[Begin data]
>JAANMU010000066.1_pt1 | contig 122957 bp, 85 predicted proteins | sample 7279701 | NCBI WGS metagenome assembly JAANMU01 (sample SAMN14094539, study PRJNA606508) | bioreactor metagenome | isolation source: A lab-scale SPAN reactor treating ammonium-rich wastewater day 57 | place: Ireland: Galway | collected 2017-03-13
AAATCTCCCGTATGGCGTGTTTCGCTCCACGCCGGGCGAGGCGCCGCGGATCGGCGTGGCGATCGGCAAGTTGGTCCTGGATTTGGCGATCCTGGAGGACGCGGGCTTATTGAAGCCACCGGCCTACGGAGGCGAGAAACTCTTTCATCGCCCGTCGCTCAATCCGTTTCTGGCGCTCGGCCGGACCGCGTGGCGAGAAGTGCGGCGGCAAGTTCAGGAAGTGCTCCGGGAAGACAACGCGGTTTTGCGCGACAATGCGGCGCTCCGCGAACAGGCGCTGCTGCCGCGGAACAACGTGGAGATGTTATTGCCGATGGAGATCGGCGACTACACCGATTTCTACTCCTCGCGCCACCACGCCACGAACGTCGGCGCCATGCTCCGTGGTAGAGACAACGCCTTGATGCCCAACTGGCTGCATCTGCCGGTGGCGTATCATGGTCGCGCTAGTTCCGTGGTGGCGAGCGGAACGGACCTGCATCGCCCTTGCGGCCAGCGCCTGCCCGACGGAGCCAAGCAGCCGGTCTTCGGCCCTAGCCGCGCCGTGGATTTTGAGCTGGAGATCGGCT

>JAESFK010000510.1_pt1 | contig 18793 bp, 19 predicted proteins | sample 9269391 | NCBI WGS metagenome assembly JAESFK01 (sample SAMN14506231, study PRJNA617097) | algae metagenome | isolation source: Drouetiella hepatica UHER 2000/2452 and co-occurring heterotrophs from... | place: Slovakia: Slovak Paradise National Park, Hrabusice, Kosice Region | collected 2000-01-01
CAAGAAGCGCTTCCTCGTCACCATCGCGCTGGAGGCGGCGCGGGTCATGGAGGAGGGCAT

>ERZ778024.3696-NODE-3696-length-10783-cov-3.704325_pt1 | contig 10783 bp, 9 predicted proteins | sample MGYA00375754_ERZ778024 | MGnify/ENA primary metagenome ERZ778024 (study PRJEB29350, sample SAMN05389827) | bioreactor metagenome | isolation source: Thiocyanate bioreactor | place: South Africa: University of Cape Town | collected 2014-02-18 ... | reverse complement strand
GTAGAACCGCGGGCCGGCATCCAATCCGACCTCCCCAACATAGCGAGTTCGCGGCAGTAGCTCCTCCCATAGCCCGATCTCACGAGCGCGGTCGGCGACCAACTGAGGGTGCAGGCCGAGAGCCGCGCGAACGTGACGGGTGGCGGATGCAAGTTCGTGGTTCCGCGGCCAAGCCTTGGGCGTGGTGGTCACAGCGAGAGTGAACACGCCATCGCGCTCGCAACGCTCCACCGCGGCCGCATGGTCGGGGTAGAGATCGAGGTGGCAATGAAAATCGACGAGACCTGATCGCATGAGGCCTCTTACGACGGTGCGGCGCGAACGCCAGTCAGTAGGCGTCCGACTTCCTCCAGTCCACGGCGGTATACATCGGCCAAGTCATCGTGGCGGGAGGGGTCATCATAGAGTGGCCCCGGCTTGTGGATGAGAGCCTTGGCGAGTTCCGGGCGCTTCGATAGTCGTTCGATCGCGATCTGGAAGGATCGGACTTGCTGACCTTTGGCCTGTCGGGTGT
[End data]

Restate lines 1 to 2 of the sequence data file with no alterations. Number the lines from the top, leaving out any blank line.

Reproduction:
>JAANMU010000066.1_pt1 | contig 122957 bp, 85 predicted proteins | sample 7279701 | NCBI WGS metagenome assembly JAANMU01 (sample SAMN14094539, study PRJNA606508) | bioreactor metagenome | isolation source: A lab-scale SPAN reactor treating ammonium-rich wastewater day 57 | place: Ireland: Galway | collected 2017-03-13
AAATCTCCCGTATGGCGTGTTTCGCTCCACGCCGGGCGAGGCGCCGCGGATCGGCGTGGCGATCGGCAAGTTGGTCCTGGATTTGGCGATCCTGGAGGACGCGGGCTTATTGAAGCCACCGGCCTACGGAGGCGAGAAACTCTTTCATCGCCCGTCGCTCAATCCGTTTCTGGCGCTCGGCCGGACCGCGTGGCGAGAAGTGCGGCGGCAAGTTCAGGAAGTGCTCCGGGAAGACAACGCGGTTTTGCGCGACAATGCGGCGCTCCGCGAACAGGCGCTGCTGCCGCGGAACAACGTGGAGATGTTATTGCCGATGGAGATCGGCGACTACACCGATTTCTACTCCTCGCGCCACCACGCCACGAACGTCGGCGCCATGCTCCGTGGTAGAGACAACGCCTTGATGCCCAACTGGCTGCATCTGCCGGTGGCGTATCATGGTCGCGCTAGTTCCGTGGTGGCGAGCGGAACGGACCTGCATCGCCCTTGCGGCCAGCGCCTGCCCGACGGAGCCAAGCAGCCGGTCTTCGGCCCTAGCCGCGCCGTGGATTTTGAGCTGGAGATCGGCT